Education secretary Alan Johnson confirms government approval for national construction skills academy

Education and Skills secretary Alan Johnson has today confirmed the launch of a national construction skills academy, and said that a bid had been accepted for a similar scheme for the nuclear industry.

Johnson announced that the first three national skills academies - construction, manufacturing and financial services - have received final approval and will shortly become operational.

In addition, he said that bids for skills academies from the nuclear industry, the chemical industry, hospitality and the creative and cultural industries had been accepted by the government, and will now be invited to work up business plans for their proposals.

The government aims to have up to 12 academies operational by 2008 and is investing £90m in the programme which will be delivered through the Learning and Skills Council working with employers and their sector skills councils.

The construction academy will not be set in a single location, but instead will take the form of training centres on sites across the country.

Prime minister Tony Blair said the start of the National Skills Academy programme marked a turning point in skills training that would ensure British industry remained competitive in the long term and able to respond rapidly to changing needs and demands.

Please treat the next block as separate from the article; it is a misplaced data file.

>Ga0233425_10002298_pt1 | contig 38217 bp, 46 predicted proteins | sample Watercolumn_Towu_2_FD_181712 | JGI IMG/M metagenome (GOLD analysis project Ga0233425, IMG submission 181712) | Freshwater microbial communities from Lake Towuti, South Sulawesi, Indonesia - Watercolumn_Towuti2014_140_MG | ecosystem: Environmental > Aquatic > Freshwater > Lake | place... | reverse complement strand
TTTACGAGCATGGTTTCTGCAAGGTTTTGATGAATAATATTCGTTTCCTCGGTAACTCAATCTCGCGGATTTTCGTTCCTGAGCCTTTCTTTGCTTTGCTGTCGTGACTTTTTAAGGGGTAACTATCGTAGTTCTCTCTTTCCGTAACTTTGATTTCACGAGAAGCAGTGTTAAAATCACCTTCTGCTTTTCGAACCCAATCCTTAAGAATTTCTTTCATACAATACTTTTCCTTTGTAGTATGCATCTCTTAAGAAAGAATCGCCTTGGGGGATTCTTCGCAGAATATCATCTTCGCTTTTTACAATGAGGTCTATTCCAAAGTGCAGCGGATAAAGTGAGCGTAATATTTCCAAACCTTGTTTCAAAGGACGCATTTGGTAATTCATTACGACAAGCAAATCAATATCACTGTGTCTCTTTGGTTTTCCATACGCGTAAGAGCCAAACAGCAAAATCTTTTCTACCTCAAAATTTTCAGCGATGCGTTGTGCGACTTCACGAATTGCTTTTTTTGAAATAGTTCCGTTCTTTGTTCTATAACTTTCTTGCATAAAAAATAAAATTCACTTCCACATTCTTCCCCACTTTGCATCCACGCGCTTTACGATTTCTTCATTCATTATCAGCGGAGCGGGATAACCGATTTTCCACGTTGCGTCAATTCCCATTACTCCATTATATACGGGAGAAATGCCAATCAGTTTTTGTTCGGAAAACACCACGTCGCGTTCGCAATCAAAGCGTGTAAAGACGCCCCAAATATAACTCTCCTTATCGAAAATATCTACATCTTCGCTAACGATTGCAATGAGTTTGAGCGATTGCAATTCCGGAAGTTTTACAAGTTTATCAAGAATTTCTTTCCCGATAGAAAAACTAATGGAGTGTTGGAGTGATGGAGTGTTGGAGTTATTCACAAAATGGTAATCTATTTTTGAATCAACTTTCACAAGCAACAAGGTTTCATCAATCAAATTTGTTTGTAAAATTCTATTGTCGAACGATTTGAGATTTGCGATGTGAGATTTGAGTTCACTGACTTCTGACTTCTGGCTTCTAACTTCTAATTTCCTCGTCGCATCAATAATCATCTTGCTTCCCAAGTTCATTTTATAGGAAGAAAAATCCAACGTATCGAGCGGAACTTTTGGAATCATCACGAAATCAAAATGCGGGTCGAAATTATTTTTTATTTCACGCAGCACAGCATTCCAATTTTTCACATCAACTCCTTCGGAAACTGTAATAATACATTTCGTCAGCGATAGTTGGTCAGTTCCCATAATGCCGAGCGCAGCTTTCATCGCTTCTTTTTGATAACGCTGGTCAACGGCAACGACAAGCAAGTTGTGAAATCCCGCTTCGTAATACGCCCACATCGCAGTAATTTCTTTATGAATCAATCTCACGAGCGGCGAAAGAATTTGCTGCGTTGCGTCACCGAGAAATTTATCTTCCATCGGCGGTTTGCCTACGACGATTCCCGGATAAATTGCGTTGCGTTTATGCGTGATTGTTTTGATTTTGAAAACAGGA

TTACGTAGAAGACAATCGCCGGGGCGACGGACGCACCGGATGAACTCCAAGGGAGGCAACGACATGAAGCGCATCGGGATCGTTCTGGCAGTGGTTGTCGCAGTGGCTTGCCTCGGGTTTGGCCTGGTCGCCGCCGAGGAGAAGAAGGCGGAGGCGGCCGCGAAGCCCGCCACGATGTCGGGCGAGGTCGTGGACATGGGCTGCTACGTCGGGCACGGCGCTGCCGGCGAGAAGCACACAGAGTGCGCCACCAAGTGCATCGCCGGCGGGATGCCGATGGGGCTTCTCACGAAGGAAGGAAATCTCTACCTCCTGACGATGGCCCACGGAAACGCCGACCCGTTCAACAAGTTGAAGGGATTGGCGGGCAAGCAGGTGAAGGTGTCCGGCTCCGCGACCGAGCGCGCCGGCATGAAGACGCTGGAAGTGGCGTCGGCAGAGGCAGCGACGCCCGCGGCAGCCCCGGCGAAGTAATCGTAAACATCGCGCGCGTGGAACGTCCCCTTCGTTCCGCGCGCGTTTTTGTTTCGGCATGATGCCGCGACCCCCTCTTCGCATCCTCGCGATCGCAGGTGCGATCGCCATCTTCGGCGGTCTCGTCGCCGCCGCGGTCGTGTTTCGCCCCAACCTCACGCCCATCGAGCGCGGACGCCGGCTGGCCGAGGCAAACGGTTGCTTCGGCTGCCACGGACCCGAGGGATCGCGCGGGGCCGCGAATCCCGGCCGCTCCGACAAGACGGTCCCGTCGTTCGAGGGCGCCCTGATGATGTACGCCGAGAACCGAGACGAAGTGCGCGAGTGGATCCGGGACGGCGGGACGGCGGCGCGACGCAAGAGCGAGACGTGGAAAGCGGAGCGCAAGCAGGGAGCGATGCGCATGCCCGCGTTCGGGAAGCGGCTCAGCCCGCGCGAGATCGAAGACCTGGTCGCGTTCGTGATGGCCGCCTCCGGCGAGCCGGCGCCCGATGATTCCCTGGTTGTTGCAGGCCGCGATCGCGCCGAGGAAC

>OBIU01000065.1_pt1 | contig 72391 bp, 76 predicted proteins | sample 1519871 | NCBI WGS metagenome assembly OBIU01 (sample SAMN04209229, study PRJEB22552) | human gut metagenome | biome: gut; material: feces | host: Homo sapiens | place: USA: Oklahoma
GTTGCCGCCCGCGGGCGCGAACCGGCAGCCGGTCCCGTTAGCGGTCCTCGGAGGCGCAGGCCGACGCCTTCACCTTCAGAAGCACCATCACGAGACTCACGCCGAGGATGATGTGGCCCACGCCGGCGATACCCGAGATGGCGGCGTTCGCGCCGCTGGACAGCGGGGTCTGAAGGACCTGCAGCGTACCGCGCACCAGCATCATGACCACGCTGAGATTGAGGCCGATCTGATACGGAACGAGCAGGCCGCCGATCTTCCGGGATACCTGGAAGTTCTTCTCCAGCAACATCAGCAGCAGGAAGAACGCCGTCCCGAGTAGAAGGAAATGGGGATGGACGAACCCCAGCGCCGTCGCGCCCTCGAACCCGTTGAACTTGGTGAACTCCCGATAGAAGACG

Blair said: "It is vital that we continue to improve skills right across the board and I am very pleased that we are able to launch the first three academies today.”

Alan Johnson said: "The National Skills Academy programme will improve our capacity for learning by driving up standards and specialisation with the learning sector. This will be good for individuals and employers alike and give all parties a real chance to address the skills gap and close it."

The academies will be part funded by employers: about 50% of the cost will come from the industry, 35% from government and the remainder from other sources such as European funding. In return, employers will be able to influence the curriculum and organisation of the academies, and shape their strategic direction.